Thursday, 27 November 2008

The role of parental advice in the avoidance of spinsterhood and illegitimate grandchildren

I know too many single women who never intended to be single but have found themselves, for one reason or another, without a man and unable to become a wife and mother.

A cartoon of a career woman saying: "Eeek! I forgot to have children!" is telling, funny and sad.

Yet, when one tries to address this issue, one is accused of giving ignorant "mumsy" advice, ie the advice that all women should make a point of finding a decent man who might be induced to marry them by the time they are 25.

No doubt if I had given this advice to these now single women in their late 30s when they were in their 20s they would all have told me to mind my own business!

I doubt if the mothers of these women would have given any such advice anyway. Most mothers have, to my knowledge, not been giving their daughters advice of any sort for several decades.

Why is that, I wonder?

Is it because they think all the rules have changed and that their advice would be considered old-fashioned, irrelevant and be ignored?

I think I can see why. Just pointing out that the existence and ticking of biological clocks, despite feminism and the advances of medical science, and the consequences thereof, has been found to be so incredibly offensive that an angry single woman in her late 30s has called me "vile", "narrow" and "ignorant".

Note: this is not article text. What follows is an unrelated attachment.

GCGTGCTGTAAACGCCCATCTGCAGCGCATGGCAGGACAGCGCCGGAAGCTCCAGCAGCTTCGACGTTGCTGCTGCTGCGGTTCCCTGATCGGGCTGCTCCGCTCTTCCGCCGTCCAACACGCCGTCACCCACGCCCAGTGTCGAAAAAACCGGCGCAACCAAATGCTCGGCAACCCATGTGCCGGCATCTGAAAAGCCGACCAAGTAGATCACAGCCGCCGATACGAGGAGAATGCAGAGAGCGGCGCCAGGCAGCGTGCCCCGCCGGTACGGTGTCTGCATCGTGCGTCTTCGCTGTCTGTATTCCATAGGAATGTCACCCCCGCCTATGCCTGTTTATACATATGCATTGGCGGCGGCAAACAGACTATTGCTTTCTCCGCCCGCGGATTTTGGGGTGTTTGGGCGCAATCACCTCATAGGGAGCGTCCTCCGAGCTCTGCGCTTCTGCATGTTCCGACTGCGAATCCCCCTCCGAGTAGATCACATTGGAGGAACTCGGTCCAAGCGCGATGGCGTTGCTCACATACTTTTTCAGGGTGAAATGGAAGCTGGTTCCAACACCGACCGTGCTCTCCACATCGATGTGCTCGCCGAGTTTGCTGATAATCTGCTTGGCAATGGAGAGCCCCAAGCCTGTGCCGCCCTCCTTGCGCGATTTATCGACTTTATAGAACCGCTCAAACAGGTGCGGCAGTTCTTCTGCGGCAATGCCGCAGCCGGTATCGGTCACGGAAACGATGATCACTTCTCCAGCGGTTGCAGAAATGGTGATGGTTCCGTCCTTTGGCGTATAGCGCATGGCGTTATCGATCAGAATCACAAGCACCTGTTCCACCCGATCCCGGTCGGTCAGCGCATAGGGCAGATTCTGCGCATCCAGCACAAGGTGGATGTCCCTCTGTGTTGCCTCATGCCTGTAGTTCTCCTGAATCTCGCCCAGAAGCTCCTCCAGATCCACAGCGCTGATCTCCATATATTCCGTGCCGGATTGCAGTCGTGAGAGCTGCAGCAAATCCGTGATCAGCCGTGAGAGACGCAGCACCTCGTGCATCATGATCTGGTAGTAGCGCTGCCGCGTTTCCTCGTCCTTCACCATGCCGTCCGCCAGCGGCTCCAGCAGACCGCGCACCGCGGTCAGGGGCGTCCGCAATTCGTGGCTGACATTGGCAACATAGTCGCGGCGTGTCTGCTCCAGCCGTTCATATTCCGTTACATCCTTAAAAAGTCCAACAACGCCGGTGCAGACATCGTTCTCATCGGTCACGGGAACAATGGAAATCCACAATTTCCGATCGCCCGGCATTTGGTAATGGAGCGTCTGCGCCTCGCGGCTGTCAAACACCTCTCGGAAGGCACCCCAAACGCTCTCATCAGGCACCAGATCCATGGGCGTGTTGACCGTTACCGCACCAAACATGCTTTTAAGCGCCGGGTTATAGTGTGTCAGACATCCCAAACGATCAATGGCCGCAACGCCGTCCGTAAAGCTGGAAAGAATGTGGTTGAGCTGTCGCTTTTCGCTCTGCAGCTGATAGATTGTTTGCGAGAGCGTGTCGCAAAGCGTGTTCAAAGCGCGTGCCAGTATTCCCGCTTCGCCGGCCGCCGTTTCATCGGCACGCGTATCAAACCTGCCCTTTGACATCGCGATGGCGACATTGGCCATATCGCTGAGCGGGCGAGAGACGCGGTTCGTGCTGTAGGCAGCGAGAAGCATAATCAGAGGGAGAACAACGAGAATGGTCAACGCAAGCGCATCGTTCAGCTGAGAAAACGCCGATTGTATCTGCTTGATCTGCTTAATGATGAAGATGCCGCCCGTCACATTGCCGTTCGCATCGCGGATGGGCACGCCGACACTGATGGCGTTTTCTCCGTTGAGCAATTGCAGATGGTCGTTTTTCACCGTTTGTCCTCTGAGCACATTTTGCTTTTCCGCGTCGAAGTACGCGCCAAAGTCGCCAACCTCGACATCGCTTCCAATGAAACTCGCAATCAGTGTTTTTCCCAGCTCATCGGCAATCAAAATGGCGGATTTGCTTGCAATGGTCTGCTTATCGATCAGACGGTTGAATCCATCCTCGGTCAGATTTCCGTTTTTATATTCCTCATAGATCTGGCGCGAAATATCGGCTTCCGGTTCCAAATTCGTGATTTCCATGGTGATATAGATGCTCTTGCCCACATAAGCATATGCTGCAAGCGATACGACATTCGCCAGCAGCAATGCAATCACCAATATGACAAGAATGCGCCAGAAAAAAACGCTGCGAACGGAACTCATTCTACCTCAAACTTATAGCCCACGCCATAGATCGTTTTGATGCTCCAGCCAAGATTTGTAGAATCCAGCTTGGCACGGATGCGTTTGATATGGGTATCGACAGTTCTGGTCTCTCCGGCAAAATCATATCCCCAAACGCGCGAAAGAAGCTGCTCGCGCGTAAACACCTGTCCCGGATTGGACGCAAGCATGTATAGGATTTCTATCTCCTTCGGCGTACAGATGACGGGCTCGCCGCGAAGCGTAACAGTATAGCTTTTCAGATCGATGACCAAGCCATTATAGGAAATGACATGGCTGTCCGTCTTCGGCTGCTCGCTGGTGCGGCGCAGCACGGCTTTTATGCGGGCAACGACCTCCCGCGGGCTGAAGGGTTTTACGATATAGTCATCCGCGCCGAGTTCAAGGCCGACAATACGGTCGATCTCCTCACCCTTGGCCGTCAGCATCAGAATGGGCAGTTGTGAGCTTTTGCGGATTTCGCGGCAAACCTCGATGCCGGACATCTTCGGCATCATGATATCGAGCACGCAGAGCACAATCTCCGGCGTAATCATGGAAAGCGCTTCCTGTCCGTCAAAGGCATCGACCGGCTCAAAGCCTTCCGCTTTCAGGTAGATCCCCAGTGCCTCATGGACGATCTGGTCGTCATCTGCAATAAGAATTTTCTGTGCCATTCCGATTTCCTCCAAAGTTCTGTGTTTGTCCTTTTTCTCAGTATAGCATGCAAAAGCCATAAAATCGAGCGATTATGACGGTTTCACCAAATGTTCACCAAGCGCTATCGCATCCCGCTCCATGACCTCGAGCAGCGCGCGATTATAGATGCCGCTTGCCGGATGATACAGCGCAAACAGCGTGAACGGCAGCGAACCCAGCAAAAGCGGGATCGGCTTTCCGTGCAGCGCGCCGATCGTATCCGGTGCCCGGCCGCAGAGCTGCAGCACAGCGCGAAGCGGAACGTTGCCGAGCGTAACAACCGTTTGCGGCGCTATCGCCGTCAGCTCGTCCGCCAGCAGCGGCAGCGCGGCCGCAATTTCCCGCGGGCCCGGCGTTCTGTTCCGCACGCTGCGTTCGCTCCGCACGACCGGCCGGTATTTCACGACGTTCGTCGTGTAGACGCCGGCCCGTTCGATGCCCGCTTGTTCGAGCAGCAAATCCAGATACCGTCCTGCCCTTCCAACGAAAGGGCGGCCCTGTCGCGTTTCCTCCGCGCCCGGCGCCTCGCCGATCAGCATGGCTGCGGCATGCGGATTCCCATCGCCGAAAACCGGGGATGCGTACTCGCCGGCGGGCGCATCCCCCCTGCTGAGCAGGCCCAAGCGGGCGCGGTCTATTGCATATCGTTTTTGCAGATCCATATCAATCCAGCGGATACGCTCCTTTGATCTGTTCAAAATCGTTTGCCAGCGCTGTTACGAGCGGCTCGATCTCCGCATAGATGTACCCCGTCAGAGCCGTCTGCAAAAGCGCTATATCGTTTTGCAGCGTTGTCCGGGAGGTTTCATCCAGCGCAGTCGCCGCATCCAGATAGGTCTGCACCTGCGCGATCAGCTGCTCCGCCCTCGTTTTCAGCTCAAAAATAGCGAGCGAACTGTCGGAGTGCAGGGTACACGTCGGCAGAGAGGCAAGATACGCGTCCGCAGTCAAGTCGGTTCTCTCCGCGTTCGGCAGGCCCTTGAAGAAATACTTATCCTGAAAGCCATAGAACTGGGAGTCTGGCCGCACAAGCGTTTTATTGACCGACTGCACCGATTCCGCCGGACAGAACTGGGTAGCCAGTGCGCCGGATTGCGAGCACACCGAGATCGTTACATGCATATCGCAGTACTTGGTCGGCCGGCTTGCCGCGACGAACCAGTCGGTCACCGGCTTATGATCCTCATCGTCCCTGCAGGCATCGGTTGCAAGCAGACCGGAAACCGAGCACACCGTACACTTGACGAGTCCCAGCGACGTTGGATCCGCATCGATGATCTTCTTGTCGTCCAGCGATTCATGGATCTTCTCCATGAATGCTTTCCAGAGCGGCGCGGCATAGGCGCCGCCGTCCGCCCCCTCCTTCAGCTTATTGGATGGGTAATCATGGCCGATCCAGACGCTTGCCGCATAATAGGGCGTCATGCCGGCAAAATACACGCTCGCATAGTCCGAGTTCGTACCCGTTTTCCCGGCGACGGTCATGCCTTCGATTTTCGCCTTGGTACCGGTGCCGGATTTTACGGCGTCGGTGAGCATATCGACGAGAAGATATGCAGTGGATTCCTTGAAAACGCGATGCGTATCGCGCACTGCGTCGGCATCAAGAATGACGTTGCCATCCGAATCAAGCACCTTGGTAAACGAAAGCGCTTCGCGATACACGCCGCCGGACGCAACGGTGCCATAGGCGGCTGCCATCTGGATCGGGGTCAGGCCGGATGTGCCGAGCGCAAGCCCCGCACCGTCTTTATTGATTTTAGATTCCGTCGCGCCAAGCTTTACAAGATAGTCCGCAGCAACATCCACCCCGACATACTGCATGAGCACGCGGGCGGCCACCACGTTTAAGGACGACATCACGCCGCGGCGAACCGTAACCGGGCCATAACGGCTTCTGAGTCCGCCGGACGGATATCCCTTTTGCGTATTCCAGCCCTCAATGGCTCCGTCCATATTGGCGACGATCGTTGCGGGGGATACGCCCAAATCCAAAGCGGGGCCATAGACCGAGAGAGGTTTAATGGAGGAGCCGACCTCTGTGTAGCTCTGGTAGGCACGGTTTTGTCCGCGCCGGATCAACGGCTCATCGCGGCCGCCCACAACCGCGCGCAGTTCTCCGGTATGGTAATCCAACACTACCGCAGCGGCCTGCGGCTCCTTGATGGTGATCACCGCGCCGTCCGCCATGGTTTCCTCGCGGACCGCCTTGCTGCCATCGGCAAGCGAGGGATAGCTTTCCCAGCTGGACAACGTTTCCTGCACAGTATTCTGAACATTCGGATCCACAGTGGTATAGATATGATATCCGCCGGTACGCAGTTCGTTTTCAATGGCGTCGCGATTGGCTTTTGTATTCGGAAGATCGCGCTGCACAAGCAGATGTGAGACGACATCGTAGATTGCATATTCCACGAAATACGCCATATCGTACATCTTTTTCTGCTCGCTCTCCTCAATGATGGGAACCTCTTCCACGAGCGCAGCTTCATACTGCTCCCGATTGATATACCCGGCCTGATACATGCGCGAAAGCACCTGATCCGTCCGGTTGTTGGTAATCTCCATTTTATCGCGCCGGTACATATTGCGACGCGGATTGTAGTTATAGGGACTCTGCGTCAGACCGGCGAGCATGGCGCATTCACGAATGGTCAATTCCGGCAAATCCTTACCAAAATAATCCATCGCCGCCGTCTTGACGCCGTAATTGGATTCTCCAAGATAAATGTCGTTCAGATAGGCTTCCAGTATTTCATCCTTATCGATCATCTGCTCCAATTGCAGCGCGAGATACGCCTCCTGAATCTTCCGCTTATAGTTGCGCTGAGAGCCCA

She asked: "Do you want me and all the other numerous women in my/similar position to kaibosh a man into having a child?"

Why, yes, of course! That is what women have been doing since the Fall of Man. Some of us do with greater subtlety than others. The ones who do it best are the ones who let the man think that the idea was all theirs. Sooner or later, our husbands will turn and say that we have changed, and that we tricked them into marriage and that they were fools to marry the shrews, nags and termagants we subsequently became, but that would be their misfortune!

Anyway, it doesn't matter how you do it as long as it is done.

Parenthood is a life-changing and attitude-transforming experience, for with it comes the responsibility of being responsible for another person's life. This is so if you take it seriously, as an investment and as a distillation of all that you might have learnt that could be worth passing on.

It is NOT, as I have been trying to point out, about treating our children as pets, or giving them unconditional love.

What is it about parents these days that most do no such thing and do not even see it as their role to guide their children away from heartache and regret by some act of commission or omission?

How strange it is that moral authority is something the modern parent no longer sees as his or her role. Of course you cannot force anyone to listen to you if they do not wish to, but it is odd that no one even goes so far as to put themselves in a position to be able to say later: "I told you so". There is no need of course to go so far as to tell them that you told them so, but the option should be available.

It is the least we can do to discharge our duty to those we care about, by telling them so, even if they will not listen, when the situation remains capable of being remedied.

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